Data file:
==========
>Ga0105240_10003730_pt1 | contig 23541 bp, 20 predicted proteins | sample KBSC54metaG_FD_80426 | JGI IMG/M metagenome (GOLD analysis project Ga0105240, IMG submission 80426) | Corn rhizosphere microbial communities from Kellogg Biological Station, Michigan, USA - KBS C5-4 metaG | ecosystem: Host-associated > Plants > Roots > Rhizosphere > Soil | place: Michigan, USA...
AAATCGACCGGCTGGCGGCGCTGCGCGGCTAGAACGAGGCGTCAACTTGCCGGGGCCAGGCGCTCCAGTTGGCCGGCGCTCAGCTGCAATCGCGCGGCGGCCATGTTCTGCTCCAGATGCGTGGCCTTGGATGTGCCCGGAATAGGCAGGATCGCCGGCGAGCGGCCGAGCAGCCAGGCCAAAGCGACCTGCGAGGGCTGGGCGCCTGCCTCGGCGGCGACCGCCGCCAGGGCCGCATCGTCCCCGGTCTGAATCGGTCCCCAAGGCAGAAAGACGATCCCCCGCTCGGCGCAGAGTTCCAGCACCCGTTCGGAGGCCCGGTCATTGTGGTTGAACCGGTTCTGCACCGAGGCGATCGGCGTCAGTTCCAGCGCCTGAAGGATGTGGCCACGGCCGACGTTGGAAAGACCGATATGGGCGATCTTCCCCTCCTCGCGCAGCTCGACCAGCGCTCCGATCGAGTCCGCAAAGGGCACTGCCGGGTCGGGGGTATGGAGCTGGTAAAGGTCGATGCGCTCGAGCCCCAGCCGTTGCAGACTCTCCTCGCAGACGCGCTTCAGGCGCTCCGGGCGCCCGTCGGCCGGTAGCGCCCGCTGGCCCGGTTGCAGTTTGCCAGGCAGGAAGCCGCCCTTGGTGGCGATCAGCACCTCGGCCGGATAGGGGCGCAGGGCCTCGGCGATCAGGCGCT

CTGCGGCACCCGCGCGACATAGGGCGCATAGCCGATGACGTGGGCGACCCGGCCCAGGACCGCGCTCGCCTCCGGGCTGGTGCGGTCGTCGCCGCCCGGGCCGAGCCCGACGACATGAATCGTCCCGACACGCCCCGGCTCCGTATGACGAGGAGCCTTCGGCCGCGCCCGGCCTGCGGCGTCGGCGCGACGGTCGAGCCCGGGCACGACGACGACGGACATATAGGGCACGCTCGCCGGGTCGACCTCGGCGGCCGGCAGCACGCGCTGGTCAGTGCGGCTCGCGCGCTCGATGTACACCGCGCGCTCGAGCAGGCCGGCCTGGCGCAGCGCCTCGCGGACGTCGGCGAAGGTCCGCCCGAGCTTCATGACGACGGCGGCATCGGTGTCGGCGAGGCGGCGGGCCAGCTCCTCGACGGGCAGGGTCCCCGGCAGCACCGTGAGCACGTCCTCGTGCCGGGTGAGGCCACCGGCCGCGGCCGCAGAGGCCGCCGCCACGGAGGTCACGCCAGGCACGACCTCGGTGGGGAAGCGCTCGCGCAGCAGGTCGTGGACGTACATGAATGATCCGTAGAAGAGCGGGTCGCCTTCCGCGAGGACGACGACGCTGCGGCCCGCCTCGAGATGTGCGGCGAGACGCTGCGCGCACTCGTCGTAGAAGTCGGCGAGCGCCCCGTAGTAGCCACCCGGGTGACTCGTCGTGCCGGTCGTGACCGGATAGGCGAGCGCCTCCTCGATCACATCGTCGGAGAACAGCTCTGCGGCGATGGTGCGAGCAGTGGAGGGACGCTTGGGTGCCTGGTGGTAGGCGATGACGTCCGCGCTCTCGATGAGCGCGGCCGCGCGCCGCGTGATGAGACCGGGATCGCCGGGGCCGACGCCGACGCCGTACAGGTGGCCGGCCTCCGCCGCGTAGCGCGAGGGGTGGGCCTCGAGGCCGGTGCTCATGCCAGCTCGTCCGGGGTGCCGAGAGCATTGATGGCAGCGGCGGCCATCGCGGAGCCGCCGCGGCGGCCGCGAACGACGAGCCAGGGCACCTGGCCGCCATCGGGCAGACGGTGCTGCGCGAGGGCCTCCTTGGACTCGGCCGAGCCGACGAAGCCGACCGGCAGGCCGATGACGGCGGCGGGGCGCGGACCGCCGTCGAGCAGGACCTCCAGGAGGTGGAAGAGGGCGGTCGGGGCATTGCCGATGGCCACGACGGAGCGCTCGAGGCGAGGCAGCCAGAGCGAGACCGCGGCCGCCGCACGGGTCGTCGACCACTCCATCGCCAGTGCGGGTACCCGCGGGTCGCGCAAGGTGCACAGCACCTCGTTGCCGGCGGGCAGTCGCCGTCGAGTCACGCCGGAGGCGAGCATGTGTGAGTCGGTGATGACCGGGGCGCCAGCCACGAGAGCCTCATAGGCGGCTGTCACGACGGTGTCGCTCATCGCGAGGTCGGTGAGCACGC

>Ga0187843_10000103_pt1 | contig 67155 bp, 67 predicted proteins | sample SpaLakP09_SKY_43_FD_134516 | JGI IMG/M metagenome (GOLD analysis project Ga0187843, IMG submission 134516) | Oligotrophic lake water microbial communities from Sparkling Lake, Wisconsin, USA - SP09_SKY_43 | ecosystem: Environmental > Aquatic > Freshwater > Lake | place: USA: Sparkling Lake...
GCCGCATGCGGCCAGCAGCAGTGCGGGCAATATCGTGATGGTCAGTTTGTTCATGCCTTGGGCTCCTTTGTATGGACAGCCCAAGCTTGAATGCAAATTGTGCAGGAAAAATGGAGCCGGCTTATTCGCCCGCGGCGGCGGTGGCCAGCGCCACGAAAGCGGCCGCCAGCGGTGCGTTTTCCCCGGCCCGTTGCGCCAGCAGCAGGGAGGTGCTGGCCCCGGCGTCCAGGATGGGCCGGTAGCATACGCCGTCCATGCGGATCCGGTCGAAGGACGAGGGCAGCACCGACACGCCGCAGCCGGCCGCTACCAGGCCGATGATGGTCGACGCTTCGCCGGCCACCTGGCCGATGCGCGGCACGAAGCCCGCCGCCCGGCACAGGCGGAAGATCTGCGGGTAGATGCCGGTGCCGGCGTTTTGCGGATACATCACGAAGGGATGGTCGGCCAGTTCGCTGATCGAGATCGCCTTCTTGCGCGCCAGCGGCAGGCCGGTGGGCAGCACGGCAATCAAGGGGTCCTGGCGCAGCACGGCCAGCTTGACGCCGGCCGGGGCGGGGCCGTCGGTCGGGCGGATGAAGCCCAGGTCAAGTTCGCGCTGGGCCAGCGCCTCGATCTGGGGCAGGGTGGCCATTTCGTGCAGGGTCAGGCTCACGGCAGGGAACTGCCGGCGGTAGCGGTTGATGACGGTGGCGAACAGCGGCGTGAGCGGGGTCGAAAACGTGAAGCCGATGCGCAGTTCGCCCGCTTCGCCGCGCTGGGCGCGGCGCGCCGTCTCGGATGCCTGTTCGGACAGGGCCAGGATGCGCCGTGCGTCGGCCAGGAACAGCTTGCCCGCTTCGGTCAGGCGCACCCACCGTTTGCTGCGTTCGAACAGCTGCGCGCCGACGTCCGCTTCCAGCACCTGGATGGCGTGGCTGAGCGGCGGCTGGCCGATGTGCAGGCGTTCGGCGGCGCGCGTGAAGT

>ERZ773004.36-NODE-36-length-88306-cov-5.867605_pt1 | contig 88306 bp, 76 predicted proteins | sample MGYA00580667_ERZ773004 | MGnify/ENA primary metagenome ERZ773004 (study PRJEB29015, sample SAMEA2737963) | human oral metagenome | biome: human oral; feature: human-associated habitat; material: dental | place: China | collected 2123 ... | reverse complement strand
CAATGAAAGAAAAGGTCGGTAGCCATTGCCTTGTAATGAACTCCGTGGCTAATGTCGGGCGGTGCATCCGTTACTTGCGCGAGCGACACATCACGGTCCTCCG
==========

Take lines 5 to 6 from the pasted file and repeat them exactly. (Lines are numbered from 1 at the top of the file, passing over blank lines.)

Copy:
GCCGCATGCGGCCAGCAGCAGTGCGGGCAATATCGTGATGGTCAGTTTGTTCATGCCTTGGGCTCCTTTGTATGGACAGCCCAAGCTTGAATGCAAATTGTGCAGGAAAAATGGAGCCGGCTTATTCGCCCGCGGCGGCGGTGGCCAGCGCCACGAAAGCGGCCGCCAGCGGTGCGTTTTCCCCGGCCCGTTGCGCCAGCAGCAGGGAGGTGCTGGCCCCGGCGTCCAGGATGGGCCGGTAGCATACGCCGTCCATGCGGATCCGGTCGAAGGACGAGGGCAGCACCGACACGCCGCAGCCGGCCGCTACCAGGCCGATGATGGTCGACGCTTCGCCGGCCACCTGGCCGATGCGCGGCACGAAGCCCGCCGCCCGGCACAGGCGGAAGATCTGCGGGTAGATGCCGGTGCCGGCGTTTTGCGGATACATCACGAAGGGATGGTCGGCCAGTTCGCTGATCGAGATCGCCTTCTTGCGCGCCAGCGGCAGGCCGGTGGGCAGCACGGCAATCAAGGGGTCCTGGCGCAGCACGGCCAGCTTGACGCCGGCCGGGGCGGGGCCGTCGGTCGGGCGGATGAAGCCCAGGTCAAGTTCGCGCTGGGCCAGCGCCTCGATCTGGGGCAGGGTGGCCATTTCGTGCAGGGTCAGGCTCACGGCAGGGAACTGCCGGCGGTAGCGGTTGATGACGGTGGCGAACAGCGGCGTGAGCGGGGTCGAAAACGTGAAGCCGATGCGCAGTTCGCCCGCTTCGCCGCGCTGGGCGCGGCGCGCCGTCTCGGATGCCTGTTCGGACAGGGCCAGGATGCGCCGTGCGTCGGCCAGGAACAGCTTGCCCGCTTCGGTCAGGCGCACCCACCGTTTGCTGCGTTCGAACAGCTGCGCGCCGACGTCCGCTTCCAGCACCTGGATGGCGTGGCTGAGCGGCGGCTGGCCGATGTGCAGGCGTTCGGCGGCGCGCGTGAAGT

>ERZ773004.36-NODE-36-length-88306-cov-5.867605_pt1 | contig 88306 bp, 76 predicted proteins | sample MGYA00580667_ERZ773004 | MGnify/ENA primary metagenome ERZ773004 (study PRJEB29015, sample SAMEA2737963) | human oral metagenome | biome: human oral; feature: human-associated habitat; material: dental | place: China | collected 2123 ... | reverse complement strand